More On Money Bail In Maryland

I wrote about the problems with Maryland’s bail system in criminal cases back in September. Summary: our system sucks. One thing I didn’t write about back then was the current legislative stalemate over how to fix the system following a court ruling. A quick history primer:

Back in 2012, the Court of Appeals held that, contrary to what was actually happening, defendants had a right to counsel at bail hearings, including the initial determination by a commissioner. This was a bombshell ruling - in FY 2011, District Court commissioners conducted 176,523 initial appearance hearings, 30% of them in Baltimore City alone. The costs do providing counsel for all those hearings was and remains staggering.

In response to that ruling, the General Assembly in 2013 set out to restructure the bail system in Maryland. Three legislative sessions later, no resolution has been reached. Why not? On the surface, it’s a dispute between the House of Delegates and the State Senate. The Senate had been in favor of more comprehensive reform, while the House supports more limited reform and at least some resistance to the court ruling. Now the issue appears largely dead.

But on a more basic level, change has been slow to come because of the influence of the bail bond lobby. Being a bail bondsman is a lucrative business, and its best source of profits is poor families desperate to get their loved ones out of jail. As my last story pointed out, “defendants of color are given higher bail amounts and are detained more often than white defendants.”

The Washington Post editorialized in 2013:

The bail bond industry has powerful allies in Annapolis, where many lawmakers are trial lawyers. Eliminating the system wholesale may not be politically possible, at least for now. But the idea should get fair consideration. Even if the state is compelled to hire scores of public defenders to ensure defendants’ constitutional rights, it can also make the system fairer and more sensible by providing non-monetary means of encouraging defendants to appear in court.

As is so often the case, the Post overshot the mark by smearing every “trial lawyer” in the legislature, and there aren’t “many” such lawyers any longer, as the number comes down every election. But the Post isn’t wrong. There are impediments to real reform. Hint: one of the principal opponents of real bail reform in the legislature is no longer there, while a current legislator is now in a stronger position to advocate the industry’s interests than was the case when the editorial was published. Moving on . . .

OK, that was a super long intro, but here’s the point. Nothing is moving in the legislature any time soon. Tens of millions of dollars are being spent on ad hoc efforts to get lawyers to cover initial bail hearings. Racial and socioeconomic effects persist. Time for a new strategy. The rallying cry of the “trial lawyers”: to the courthouse!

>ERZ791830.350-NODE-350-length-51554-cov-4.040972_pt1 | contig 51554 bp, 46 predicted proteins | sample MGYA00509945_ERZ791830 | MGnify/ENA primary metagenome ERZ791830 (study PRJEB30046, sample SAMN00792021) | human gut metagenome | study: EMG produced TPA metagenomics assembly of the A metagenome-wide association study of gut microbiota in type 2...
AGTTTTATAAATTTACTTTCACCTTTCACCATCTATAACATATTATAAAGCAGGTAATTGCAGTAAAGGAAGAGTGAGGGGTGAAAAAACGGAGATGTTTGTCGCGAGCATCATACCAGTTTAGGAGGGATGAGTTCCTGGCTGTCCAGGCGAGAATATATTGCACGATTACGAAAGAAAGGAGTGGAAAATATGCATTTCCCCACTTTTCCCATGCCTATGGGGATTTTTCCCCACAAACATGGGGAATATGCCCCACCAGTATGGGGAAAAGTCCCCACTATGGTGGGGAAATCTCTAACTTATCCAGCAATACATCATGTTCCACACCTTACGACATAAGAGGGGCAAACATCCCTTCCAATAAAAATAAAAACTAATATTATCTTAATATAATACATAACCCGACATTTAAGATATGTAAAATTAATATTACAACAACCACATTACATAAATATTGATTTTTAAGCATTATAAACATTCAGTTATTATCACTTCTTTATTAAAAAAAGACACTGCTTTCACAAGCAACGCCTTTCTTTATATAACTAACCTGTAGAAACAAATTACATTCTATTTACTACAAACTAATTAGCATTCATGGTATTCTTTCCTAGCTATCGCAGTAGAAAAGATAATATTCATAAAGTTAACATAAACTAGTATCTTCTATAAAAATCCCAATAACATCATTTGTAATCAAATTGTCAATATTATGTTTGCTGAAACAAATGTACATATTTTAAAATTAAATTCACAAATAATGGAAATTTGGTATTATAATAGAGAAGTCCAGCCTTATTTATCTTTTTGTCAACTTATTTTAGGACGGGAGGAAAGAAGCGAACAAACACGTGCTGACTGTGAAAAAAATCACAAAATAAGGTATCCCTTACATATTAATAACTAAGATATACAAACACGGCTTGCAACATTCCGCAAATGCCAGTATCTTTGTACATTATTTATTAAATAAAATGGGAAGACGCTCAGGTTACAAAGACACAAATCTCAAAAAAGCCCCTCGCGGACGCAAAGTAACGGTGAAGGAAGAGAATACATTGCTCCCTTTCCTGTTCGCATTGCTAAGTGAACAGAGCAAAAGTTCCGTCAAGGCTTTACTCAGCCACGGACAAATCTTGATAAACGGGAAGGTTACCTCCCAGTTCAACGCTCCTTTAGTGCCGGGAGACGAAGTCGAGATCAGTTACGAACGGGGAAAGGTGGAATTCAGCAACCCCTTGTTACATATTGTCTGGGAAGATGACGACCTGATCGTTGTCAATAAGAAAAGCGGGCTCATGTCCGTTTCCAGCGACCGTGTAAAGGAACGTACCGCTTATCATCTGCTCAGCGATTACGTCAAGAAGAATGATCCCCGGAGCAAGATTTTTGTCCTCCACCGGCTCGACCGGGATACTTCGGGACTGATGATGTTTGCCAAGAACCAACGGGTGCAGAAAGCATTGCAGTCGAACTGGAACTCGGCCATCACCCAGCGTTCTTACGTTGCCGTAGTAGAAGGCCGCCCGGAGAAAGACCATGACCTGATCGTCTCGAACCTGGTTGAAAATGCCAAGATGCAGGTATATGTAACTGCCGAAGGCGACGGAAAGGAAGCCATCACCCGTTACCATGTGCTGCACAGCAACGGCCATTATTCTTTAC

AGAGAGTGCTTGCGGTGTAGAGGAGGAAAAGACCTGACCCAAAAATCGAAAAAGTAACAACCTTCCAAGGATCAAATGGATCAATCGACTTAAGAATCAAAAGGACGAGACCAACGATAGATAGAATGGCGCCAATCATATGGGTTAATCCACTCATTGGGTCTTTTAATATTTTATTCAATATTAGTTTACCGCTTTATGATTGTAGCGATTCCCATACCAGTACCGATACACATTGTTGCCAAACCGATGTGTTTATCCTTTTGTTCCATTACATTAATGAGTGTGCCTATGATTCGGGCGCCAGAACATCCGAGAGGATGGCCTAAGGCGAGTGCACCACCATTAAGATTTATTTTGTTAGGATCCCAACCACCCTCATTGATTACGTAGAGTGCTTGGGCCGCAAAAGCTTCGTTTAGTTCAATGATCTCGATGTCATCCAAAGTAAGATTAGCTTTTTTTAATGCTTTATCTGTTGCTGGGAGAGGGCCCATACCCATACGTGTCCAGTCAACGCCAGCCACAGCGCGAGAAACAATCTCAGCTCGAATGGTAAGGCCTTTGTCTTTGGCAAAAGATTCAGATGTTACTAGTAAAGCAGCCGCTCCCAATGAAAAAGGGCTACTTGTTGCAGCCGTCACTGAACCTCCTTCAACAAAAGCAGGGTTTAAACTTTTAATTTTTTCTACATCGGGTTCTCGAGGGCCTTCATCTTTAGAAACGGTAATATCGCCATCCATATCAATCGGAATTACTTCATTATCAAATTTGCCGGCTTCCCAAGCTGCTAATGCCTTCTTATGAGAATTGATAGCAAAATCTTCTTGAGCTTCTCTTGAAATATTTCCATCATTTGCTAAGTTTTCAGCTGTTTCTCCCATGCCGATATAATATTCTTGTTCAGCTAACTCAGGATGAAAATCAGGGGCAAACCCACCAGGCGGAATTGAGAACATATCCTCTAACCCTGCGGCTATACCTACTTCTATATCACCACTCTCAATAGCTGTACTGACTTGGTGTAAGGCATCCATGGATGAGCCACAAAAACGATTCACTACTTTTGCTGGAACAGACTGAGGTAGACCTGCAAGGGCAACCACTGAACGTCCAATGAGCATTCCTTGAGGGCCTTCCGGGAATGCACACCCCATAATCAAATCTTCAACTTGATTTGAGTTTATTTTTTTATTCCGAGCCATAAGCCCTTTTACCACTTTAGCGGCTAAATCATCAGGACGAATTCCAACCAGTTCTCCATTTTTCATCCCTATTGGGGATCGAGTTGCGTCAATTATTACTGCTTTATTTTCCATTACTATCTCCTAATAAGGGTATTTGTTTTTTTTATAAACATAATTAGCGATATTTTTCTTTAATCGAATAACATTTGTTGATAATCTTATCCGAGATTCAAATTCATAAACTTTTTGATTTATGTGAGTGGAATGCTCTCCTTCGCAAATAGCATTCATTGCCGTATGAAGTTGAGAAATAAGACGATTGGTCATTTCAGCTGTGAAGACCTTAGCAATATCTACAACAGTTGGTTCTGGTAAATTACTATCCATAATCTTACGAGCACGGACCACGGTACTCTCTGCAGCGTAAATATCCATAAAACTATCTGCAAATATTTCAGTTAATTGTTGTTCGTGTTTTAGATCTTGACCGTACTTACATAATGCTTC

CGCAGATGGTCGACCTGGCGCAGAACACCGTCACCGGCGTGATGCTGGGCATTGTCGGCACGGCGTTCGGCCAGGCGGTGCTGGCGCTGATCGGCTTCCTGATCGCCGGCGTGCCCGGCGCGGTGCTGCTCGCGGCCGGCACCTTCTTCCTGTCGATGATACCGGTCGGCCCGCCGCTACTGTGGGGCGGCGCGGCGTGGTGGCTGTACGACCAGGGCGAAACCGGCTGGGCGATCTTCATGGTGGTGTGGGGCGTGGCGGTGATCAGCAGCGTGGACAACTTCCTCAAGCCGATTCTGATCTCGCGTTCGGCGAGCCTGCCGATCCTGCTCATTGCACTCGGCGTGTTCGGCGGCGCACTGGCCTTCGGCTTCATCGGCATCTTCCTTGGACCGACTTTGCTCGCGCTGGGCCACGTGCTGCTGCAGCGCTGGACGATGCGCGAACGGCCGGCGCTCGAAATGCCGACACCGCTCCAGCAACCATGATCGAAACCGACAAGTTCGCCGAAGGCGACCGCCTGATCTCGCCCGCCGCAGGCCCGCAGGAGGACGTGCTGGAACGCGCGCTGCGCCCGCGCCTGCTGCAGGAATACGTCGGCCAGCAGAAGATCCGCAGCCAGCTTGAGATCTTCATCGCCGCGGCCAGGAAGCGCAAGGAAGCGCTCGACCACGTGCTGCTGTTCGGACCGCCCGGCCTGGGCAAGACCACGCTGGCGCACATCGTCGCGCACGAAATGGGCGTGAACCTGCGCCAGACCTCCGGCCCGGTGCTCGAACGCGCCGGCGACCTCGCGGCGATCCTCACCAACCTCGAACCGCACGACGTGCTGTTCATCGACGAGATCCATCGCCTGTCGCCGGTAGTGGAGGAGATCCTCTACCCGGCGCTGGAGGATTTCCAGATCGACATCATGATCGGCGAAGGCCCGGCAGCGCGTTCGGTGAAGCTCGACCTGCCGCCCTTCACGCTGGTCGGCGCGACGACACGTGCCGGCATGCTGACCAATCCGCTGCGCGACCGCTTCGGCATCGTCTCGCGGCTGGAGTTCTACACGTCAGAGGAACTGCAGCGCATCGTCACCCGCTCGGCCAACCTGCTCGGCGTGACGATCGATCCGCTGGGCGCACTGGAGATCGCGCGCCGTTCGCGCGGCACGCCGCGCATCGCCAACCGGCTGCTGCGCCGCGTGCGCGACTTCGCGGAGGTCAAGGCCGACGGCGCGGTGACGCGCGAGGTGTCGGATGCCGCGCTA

The lawsuit filed by the Equal Justice Under Law in San Francisco federal court in October seeks to abolish the cash bail system in the city, state — and the country. It’s the ninth lawsuit the center has filed in seven states.

“The bail system in most states is a two-tiered system,” said center founder Phil Telfeyan. “One for the wealthy and one for everyone else.”

The center has settled four lawsuits, convincing smaller jails in states in the South to do away with cash bail requirements for most charges.

Telfeyan said a win in California could add momentum to the center’s goal to rid the country of the cash bail system, which the lawyers say is used by most county jails in all 50 states. The federal system usually allows non-violent suspects free without bail pending trial and denies bail to serious and violent suspects.

The bail bond industry ignored the suit originally, but has now jumped in after government lawyers in San Francisco responded with insufficient vigor to defend the bail bond industry’s profits. Sound familiar?

But on Monday, lawyers for the California Bail Agents Association filed court papers seeking to formally oppose the San Francisco lawsuit. The association argues that government lawyers for San Francisco and the state are offering only “tepid” opposition to the California lawsuit.

San Francisco Sheriff Ross Mirkarimi argues that most jail inmates are awaiting resolution of minor, non-violent crimes and that letting them free while awaiting court hearings will save the city millions of dollars. Mirkarimi said non-violent suspects can be monitored electronically and with frequent visits from law enforcement officials to ensure they don’t flee the area and attend all their court hearings.

The for profit bail bond industry has outlived its usefulness, if it ever had any. It’s rife with corruption, it’s insufficiently regulated, and it perpetuates existing de facto discrimination in the court system. It’s time for it to go, and there are alternatives.

A lawsuit in Maryland like the one in San Francisco would help to bring about real and necessary change. The only change that’s happened yet was started by such a lawsuit. Now it’s time to go for the home run ball. Who’s up for this? 

Memo to Fred Hiatt: Your increasing neocon sensibilities are affecting your reasoning processes (shockingly, the Justice Policy Institute analysis linked above notes the connection between the bail bond industry and ALEC, the right wing state legislative arm, creating alarming levels of cognitive dissonance for the Post, I’m sure). Dude, sometimes it’s those nasty “trial lawyers” that bring about the changes for good in this country, and I mean, y’know, Brown v. Board of Education and all that? Put the blame where it belongs: the bail bond industry.

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